The vertical wall of this drum-shaped teapot--its base stretched to a graceful oval form--...
The vertical wall of this drum-shaped teapot--its base stretched to a graceful oval form--presents a classical style frieze which manages to be both severe and playful simultaneously. The figures appear on blank ground with only a couple of trees to suggest a landscape. The occupants of this barren setting are charming putti, however, whose boyish rough-housing dispels the austerity of their setting without compromising the dignity of the piece.
This frieze tops a band of engine-turned vertical striping which echoes the radial cut striping of the lid. A draped sibyl finial completes the classical composition.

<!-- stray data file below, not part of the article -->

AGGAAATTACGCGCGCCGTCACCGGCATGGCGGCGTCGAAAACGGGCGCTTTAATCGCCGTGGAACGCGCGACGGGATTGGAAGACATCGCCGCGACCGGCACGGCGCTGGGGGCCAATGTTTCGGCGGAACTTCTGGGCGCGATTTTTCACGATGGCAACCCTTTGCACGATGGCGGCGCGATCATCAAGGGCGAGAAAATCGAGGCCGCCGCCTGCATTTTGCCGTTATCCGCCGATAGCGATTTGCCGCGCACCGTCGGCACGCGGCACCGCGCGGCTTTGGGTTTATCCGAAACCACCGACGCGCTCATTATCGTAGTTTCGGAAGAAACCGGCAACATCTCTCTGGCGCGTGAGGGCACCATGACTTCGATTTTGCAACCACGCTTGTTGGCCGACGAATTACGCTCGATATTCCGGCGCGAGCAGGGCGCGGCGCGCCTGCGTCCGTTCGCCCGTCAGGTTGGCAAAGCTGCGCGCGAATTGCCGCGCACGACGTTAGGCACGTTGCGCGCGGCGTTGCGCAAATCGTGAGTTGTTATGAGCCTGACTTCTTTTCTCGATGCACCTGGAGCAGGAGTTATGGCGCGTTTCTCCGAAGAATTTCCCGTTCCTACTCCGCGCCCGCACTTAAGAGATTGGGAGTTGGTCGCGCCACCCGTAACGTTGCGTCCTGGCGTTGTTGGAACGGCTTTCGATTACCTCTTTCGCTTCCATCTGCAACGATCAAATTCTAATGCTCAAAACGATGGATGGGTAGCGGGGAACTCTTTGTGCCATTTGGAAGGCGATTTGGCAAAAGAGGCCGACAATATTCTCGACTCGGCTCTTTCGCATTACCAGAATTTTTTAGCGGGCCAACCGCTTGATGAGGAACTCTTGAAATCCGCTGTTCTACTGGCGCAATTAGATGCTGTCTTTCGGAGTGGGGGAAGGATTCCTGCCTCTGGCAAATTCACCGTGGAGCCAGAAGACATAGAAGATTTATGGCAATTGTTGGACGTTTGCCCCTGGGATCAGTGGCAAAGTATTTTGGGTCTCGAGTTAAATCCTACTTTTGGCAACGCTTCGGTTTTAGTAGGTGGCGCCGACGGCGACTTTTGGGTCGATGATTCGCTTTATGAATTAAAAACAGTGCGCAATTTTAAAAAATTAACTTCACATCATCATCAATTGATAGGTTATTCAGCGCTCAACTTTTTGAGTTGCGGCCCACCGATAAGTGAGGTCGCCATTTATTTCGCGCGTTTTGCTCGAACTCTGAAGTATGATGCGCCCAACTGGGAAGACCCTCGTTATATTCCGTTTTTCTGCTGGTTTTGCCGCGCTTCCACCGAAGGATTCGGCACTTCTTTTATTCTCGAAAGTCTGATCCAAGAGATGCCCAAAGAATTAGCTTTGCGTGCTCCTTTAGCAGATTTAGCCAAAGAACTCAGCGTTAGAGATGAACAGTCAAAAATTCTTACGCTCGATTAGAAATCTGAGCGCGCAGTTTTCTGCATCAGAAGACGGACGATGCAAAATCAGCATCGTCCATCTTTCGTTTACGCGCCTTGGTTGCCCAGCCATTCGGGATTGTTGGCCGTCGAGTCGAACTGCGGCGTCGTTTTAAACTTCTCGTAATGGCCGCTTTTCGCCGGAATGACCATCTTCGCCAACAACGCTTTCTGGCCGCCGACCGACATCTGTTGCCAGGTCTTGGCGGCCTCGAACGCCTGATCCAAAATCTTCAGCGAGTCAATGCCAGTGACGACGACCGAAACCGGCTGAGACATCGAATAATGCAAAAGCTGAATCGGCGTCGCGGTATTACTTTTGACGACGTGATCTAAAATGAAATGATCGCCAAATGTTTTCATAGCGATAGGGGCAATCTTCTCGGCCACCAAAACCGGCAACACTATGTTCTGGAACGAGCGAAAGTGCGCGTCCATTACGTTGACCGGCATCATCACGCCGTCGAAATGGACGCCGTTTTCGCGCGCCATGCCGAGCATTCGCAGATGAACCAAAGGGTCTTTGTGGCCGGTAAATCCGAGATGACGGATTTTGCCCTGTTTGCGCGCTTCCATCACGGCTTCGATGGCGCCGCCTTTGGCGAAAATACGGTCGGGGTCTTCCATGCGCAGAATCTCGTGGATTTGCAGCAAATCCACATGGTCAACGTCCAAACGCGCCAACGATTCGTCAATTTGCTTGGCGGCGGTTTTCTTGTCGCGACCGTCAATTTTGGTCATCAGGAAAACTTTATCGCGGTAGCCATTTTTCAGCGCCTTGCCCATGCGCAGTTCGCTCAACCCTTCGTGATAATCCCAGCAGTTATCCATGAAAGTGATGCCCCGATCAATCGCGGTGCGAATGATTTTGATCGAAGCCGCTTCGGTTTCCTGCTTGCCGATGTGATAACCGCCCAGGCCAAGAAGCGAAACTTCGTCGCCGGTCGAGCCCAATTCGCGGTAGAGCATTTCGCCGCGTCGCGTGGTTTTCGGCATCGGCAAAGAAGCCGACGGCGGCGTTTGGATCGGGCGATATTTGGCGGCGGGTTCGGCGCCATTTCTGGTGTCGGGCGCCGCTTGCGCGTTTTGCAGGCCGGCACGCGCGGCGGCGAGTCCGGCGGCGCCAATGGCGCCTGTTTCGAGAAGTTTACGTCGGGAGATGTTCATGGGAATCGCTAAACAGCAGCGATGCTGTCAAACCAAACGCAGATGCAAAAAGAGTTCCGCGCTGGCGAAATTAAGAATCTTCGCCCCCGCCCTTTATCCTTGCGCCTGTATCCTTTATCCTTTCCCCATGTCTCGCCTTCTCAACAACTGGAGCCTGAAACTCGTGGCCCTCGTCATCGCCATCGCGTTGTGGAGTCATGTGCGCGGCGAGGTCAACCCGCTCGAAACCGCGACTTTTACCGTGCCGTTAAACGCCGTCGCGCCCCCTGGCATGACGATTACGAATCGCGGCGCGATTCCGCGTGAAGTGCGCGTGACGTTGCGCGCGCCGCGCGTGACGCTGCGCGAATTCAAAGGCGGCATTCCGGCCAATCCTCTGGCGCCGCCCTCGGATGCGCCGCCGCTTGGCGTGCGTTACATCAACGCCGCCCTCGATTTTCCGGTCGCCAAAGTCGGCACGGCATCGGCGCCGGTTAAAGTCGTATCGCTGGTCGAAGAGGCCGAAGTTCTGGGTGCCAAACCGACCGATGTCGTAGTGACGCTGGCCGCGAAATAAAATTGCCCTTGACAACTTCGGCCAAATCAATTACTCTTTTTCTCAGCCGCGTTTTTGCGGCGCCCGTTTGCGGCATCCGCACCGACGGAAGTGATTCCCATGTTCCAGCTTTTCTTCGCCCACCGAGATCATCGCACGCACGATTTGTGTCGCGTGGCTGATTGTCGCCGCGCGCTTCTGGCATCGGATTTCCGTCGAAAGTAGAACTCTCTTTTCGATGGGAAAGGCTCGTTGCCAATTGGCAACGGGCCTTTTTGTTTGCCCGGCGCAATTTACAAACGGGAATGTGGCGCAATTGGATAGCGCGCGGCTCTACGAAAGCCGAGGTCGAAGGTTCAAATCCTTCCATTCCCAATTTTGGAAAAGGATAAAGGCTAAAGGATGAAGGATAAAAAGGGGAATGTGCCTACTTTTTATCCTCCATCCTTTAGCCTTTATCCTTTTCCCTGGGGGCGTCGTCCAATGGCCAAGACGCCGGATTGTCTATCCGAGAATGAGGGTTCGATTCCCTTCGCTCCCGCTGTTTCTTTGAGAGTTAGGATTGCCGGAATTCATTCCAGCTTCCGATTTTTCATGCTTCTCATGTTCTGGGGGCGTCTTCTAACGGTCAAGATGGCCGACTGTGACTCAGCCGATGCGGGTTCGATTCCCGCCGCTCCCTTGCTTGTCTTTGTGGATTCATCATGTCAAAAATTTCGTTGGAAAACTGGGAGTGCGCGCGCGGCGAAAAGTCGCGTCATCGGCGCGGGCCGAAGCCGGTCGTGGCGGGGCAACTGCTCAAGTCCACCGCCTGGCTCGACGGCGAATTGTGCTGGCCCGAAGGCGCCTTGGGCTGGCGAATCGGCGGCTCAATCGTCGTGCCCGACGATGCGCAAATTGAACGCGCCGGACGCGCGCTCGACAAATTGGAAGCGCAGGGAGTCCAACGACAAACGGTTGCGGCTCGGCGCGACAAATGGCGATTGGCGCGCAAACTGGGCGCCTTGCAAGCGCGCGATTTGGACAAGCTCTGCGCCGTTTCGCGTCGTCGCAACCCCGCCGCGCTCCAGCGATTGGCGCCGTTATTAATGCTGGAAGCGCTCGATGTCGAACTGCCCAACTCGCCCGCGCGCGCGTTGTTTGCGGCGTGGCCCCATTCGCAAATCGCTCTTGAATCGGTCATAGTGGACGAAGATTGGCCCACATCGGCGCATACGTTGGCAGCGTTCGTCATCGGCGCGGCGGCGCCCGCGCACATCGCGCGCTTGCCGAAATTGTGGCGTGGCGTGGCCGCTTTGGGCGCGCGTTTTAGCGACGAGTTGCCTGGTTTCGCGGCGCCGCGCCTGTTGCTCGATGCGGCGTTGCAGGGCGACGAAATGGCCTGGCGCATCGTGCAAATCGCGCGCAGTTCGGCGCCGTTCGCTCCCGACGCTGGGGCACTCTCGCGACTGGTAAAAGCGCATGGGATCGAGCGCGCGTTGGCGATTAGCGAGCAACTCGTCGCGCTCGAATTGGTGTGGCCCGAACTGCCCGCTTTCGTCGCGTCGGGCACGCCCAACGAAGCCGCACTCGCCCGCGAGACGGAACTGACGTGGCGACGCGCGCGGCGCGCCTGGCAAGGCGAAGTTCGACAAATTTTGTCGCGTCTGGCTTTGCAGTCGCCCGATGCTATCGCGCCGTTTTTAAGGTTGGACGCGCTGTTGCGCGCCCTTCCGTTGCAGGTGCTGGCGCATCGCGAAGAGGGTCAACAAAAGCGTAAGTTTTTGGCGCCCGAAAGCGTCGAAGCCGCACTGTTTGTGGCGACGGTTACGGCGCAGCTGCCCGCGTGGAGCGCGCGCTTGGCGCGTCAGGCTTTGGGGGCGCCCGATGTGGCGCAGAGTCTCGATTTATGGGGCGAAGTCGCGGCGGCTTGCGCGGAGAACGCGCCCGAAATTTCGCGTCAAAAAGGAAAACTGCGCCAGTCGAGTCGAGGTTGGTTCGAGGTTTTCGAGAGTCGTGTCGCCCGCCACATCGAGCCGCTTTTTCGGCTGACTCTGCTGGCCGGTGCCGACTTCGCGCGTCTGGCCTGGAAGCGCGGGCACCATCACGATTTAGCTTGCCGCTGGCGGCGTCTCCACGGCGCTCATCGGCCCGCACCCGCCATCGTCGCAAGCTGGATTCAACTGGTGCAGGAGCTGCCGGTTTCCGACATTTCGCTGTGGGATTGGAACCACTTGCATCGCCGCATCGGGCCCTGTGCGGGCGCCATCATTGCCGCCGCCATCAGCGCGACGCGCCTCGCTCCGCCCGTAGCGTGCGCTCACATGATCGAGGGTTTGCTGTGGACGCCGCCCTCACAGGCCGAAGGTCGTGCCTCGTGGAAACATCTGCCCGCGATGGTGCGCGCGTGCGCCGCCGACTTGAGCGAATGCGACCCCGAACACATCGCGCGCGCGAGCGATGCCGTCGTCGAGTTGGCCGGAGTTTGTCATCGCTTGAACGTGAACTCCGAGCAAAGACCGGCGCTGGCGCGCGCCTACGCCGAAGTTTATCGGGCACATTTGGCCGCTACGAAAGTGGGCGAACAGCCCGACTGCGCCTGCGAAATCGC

|Date:||Late 18th, Early 19th Century|
|Dimensions:||Height 5 1/4 in.; width 5 1/4 in.; length 8 1/2 in.|
|Condition:||Fine,two or three slight nicks to rope pattern trim at shoulder
Phillip Miller and Michael Berthoud, in An Anthology Of British Teapots refer to thi...
Phillip Miller and Michael Berthoud, in An Anthology Of British Teapots refer to this straight-sided oval teapot shape as both "Oval" and "Old Oval," and associate the form in general with neoclassical taste. The shape was most popular from around 1780 to 1810 and was produced in porcelain, cane ware, and stoneware, as well as basalt.
Robin Reilly notes that the source for these frolicking boys is believed to be the Flemish sculptor Francois Duquesnoy (1594 -1643). These putti types seem to have been a specialty with M. Duquesnoy who is also responsible for Wedgwood's sleeping boy figures and whose most famous opus is Brussels' favorite tour bus stop the Manaken-pis.